Renovating to make money is a lot of hard work. Cherie Barber, who is nicknamed the Renovation Queen, wants to make that clear.
But if you’re determined, educated, skilled, savvy and do your research, you’ve got a shot at success.
Cherie, who appears on Channel 10’s The Living Room, will be in Newcastle on Saturday to give a free talk on renovating.
“I bought my first house when I was 21 in 1991. At the time I didn’t do any due diligence, I didn’t even know what the word meant,” Cherie, founder of Renovating For Profit, said. “With my first two projects, I winged it.”
For her third project, in the year 2000, she did her research. She examined the “local suburbs, housing types, demographics, capital growth projections, historical capital growth, agents, auctioneers, absolutely everything”.
“Unfortunately, most Australians don’t know this sort of stuff, hence the reason their renovation projects – or any property project they do – tend to be fraught with chaos, disasters, tears, tantrums, budget blow-outs and arguments with tradies.”
When she buys a property nowadays, she’s prepared.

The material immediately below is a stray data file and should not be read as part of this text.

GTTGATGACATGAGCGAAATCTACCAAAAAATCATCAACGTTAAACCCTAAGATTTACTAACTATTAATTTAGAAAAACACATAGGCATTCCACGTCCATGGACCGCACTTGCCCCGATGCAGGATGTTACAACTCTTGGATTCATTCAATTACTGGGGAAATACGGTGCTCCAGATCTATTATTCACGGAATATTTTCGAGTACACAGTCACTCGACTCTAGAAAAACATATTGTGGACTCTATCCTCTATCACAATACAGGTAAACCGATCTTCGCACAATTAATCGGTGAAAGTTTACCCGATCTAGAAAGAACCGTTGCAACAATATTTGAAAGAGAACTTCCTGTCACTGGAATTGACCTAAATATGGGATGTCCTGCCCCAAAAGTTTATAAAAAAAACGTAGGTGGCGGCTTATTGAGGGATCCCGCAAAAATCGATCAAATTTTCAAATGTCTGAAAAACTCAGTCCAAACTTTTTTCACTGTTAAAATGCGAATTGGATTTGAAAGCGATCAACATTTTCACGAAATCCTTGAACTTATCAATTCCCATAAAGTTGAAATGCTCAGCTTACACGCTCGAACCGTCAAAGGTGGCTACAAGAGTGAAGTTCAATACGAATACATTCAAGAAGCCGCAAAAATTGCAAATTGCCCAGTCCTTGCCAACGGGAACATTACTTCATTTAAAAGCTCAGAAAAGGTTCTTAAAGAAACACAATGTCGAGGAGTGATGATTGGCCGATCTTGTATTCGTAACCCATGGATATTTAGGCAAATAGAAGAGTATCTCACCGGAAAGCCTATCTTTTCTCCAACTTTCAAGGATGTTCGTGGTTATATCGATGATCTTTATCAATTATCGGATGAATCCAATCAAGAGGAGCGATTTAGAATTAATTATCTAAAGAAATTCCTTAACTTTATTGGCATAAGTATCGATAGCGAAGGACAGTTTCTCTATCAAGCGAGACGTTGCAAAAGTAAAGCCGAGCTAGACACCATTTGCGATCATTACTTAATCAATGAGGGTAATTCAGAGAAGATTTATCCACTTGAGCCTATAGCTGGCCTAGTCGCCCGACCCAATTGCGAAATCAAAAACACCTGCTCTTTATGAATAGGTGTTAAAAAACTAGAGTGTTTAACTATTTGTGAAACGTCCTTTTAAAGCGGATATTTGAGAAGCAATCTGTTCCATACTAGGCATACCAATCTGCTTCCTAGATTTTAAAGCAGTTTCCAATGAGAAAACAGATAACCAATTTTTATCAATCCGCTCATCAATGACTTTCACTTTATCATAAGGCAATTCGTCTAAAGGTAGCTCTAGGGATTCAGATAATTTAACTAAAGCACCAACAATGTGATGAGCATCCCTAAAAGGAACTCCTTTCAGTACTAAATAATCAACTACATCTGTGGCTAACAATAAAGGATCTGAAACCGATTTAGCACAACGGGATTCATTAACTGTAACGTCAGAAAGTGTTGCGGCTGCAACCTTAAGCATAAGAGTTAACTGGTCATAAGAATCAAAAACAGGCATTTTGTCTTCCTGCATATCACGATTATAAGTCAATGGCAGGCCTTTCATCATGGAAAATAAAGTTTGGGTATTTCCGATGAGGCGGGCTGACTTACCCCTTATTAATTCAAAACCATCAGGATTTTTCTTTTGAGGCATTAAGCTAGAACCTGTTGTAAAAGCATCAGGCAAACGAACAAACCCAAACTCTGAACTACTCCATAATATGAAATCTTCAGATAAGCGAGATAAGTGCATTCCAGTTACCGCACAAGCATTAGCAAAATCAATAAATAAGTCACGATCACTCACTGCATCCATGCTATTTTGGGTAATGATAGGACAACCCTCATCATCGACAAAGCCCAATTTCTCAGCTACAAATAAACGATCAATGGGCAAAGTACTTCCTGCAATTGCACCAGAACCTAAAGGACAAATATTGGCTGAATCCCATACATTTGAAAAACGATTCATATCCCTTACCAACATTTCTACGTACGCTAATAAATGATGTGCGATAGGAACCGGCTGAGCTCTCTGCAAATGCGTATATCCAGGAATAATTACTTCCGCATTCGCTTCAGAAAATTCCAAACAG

“I’m not doing it based on emotion or gut instinct, it’s basically a series of checks I always do on a property to mitigate risk.”
Cherie has renovated 113 properties, most of them in Sydney.
Her strategy is “buy, renovate and rent”. She flipped houses in the past, but said capital gains tax was a killer, along with other selling costs.
“Long-term capital growth is what ultimately makes you wealthy,” she said.
She will speak at the Rydges [formerly the Crowne Plaza] in Newcastle on Saturday at 10am. Visit renovatingforprofit.com.au for more details.
Can we just hold off on demolishing Queens Wharf Tower for a bit?
A reader has a cracking idea: “Let’s get the harbour dredge to drop the tower in the ocean off Newcastle or Lake Macquarie for use as a fishing reef”.
That’s a goer, don’t you reckon?
Reader Mark took his family to a local pub and ordered three cheeseburgers.
“Pretty hard to stuff up, you’d think, but with all three the mince was cooked rare to raw,” Mark said.
He’s not one to complain, but “clear red liquid was oozing from the meat in my wife’s burger”.
The waitress took the burger into the kitchen and returned moments later, saying “the chef says that’s how it’s cooked these days”.
Mark’s reply: “That’s not how it’s eaten these days, though”.
“It got me thinking about trendy chefs – and why even the humble cheeseburger has to suffer.”
Sign up for our newsletter to stay up to date.